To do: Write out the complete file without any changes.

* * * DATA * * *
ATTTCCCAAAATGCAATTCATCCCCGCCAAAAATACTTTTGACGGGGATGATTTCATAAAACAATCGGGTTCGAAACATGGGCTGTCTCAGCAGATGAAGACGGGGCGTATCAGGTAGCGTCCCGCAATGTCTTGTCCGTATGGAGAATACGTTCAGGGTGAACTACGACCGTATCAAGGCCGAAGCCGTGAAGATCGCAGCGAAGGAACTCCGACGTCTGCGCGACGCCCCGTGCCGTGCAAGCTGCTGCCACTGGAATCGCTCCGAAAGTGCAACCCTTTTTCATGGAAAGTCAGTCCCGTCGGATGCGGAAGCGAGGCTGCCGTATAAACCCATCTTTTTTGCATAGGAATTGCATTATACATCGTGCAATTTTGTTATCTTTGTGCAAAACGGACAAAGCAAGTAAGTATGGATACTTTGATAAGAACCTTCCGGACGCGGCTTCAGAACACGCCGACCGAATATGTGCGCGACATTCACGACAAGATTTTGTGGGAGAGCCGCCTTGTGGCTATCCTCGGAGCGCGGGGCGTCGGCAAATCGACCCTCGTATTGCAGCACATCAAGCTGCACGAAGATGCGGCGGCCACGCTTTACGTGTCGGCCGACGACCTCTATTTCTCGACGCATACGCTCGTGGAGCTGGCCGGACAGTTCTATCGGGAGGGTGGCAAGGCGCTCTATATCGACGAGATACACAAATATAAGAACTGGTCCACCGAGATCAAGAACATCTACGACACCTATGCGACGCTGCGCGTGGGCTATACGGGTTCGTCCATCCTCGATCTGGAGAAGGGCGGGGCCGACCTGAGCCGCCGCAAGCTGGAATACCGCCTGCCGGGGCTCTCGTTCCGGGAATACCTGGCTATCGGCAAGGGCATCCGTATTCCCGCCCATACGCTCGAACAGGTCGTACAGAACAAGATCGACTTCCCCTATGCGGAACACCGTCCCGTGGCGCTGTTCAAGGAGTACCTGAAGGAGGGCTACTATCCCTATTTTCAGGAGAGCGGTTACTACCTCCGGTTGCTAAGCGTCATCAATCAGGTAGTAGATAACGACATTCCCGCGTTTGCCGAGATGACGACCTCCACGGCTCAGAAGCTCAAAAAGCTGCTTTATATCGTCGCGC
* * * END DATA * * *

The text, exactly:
ATTTCCCAAAATGCAATTCATCCCCGCCAAAAATACTTTTGACGGGGATGATTTCATAAAACAATCGGGTTCGAAACATGGGCTGTCTCAGCAGATGAAGACGGGGCGTATCAGGTAGCGTCCCGCAATGTCTTGTCCGTATGGAGAATACGTTCAGGGTGAACTACGACCGTATCAAGGCCGAAGCCGTGAAGATCGCAGCGAAGGAACTCCGACGTCTGCGCGACGCCCCGTGCCGTGCAAGCTGCTGCCACTGGAATCGCTCCGAAAGTGCAACCCTTTTTCATGGAAAGTCAGTCCCGTCGGATGCGGAAGCGAGGCTGCCGTATAAACCCATCTTTTTTGCATAGGAATTGCATTATACATCGTGCAATTTTGTTATCTTTGTGCAAAACGGACAAAGCAAGTAAGTATGGATACTTTGATAAGAACCTTCCGGACGCGGCTTCAGAACACGCCGACCGAATATGTGCGCGACATTCACGACAAGATTTTGTGGGAGAGCCGCCTTGTGGCTATCCTCGGAGCGCGGGGCGTCGGCAAATCGACCCTCGTATTGCAGCACATCAAGCTGCACGAAGATGCGGCGGCCACGCTTTACGTGTCGGCCGACGACCTCTATTTCTCGACGCATACGCTCGTGGAGCTGGCCGGACAGTTCTATCGGGAGGGTGGCAAGGCGCTCTATATCGACGAGATACACAAATATAAGAACTGGTCCACCGAGATCAAGAACATCTACGACACCTATGCGACGCTGCGCGTGGGCTATACGGGTTCGTCCATCCTCGATCTGGAGAAGGGCGGGGCCGACCTGAGCCGCCGCAAGCTGGAATACCGCCTGCCGGGGCTCTCGTTCCGGGAATACCTGGCTATCGGCAAGGGCATCCGTATTCCCGCCCATACGCTCGAACAGGTCGTACAGAACAAGATCGACTTCCCCTATGCGGAACACCGTCCCGTGGCGCTGTTCAAGGAGTACCTGAAGGAGGGCTACTATCCCTATTTTCAGGAGAGCGGTTACTACCTCCGGTTGCTAAGCGTCATCAATCAGGTAGTAGATAACGACATTCCCGCGTTTGCCGAGATGACGACCTCCACGGCTCAGAAGCTCAAAAAGCTGCTTTATATCGTCGCGC